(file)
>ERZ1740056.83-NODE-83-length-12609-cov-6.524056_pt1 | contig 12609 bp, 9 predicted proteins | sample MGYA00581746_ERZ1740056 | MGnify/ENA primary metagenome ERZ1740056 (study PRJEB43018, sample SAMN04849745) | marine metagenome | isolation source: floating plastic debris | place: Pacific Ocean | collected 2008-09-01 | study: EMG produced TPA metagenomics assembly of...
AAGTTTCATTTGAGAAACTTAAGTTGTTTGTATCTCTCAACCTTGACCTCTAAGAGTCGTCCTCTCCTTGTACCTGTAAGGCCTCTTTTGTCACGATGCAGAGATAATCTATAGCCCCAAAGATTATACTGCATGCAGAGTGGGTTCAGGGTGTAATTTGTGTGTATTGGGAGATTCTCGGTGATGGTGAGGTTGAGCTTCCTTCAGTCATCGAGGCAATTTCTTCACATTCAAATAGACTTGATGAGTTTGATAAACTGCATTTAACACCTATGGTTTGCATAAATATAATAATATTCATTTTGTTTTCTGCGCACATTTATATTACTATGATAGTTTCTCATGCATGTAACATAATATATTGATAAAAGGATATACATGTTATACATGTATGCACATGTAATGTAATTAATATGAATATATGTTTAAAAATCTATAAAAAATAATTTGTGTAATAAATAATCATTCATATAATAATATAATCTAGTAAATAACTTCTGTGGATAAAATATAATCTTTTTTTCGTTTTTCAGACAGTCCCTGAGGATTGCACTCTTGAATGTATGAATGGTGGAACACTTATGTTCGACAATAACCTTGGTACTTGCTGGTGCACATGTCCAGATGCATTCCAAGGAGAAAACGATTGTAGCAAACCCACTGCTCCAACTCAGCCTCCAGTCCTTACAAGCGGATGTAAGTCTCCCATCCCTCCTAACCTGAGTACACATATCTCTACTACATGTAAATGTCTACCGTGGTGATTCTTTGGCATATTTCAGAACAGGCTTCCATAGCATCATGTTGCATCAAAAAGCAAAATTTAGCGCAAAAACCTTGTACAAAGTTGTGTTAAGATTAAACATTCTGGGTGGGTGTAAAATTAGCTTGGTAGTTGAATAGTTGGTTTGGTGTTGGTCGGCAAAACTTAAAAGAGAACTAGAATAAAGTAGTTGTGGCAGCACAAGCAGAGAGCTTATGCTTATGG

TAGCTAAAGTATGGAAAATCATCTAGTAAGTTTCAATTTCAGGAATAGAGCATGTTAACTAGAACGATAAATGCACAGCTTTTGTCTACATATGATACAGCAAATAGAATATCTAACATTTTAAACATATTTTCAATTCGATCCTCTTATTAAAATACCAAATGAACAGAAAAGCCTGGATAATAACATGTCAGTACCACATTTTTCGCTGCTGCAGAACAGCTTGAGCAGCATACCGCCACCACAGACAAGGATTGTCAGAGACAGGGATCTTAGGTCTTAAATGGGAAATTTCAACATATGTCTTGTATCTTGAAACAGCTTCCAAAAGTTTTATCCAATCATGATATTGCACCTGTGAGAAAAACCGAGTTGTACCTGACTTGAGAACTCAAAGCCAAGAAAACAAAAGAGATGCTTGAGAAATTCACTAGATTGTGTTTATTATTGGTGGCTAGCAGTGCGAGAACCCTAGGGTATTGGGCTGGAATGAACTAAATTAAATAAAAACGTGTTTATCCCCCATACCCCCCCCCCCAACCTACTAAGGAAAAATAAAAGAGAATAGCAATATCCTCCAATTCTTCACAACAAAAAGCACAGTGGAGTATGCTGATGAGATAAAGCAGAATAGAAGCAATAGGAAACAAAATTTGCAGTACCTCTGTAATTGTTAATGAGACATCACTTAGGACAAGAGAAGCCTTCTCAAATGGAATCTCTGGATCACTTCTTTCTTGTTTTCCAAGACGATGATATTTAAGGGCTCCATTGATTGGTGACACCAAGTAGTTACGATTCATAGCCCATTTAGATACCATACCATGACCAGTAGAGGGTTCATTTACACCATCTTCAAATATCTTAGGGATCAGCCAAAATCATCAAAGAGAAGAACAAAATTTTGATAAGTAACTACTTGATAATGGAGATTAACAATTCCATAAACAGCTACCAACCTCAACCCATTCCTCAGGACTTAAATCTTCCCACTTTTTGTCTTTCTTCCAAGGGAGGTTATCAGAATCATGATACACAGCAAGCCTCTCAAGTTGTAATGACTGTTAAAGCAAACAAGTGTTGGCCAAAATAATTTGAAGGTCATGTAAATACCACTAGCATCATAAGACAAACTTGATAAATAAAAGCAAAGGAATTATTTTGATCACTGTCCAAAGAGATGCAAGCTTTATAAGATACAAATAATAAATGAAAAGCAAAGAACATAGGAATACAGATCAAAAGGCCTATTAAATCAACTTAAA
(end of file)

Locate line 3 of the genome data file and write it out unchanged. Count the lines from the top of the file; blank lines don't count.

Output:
TAGCTAAAGTATGGAAAATCATCTAGTAAGTTTCAATTTCAGGAATAGAGCATGTTAACTAGAACGATAAATGCACAGCTTTTGTCTACATATGATACAGCAAATAGAATATCTAACATTTTAAACATATTTTCAATTCGATCCTCTTATTAAAATACCAAATGAACAGAAAAGCCTGGATAATAACATGTCAGTACCACATTTTTCGCTGCTGCAGAACAGCTTGAGCAGCATACCGCCACCACAGACAAGGATTGTCAGAGACAGGGATCTTAGGTCTTAAATGGGAAATTTCAACATATGTCTTGTATCTTGAAACAGCTTCCAAAAGTTTTATCCAATCATGATATTGCACCTGTGAGAAAAACCGAGTTGTACCTGACTTGAGAACTCAAAGCCAAGAAAACAAAAGAGATGCTTGAGAAATTCACTAGATTGTGTTTATTATTGGTGGCTAGCAGTGCGAGAACCCTAGGGTATTGGGCTGGAATGAACTAAATTAAATAAAAACGTGTTTATCCCCCATACCCCCCCCCCCAACCTACTAAGGAAAAATAAAAGAGAATAGCAATATCCTCCAATTCTTCACAACAAAAAGCACAGTGGAGTATGCTGATGAGATAAAGCAGAATAGAAGCAATAGGAAACAAAATTTGCAGTACCTCTGTAATTGTTAATGAGACATCACTTAGGACAAGAGAAGCCTTCTCAAATGGAATCTCTGGATCACTTCTTTCTTGTTTTCCAAGACGATGATATTTAAGGGCTCCATTGATTGGTGACACCAAGTAGTTACGATTCATAGCCCATTTAGATACCATACCATGACCAGTAGAGGGTTCATTTACACCATCTTCAAATATCTTAGGGATCAGCCAAAATCATCAAAGAGAAGAACAAAATTTTGATAAGTAACTACTTGATAATGGAGATTAACAATTCCATAAACAGCTACCAACCTCAACCCATTCCTCAGGACTTAAATCTTCCCACTTTTTGTCTTTCTTCCAAGGGAGGTTATCAGAATCATGATACACAGCAAGCCTCTCAAGTTGTAATGACTGTTAAAGCAAACAAGTGTTGGCCAAAATAATTTGAAGGTCATGTAAATACCACTAGCATCATAAGACAAACTTGATAAATAAAAGCAAAGGAATTATTTTGATCACTGTCCAAAGAGATGCAAGCTTTATAAGATACAAATAATAAATGAAAAGCAAAGAACATAGGAATACAGATCAAAAGGCCTATTAAATCAACTTAAA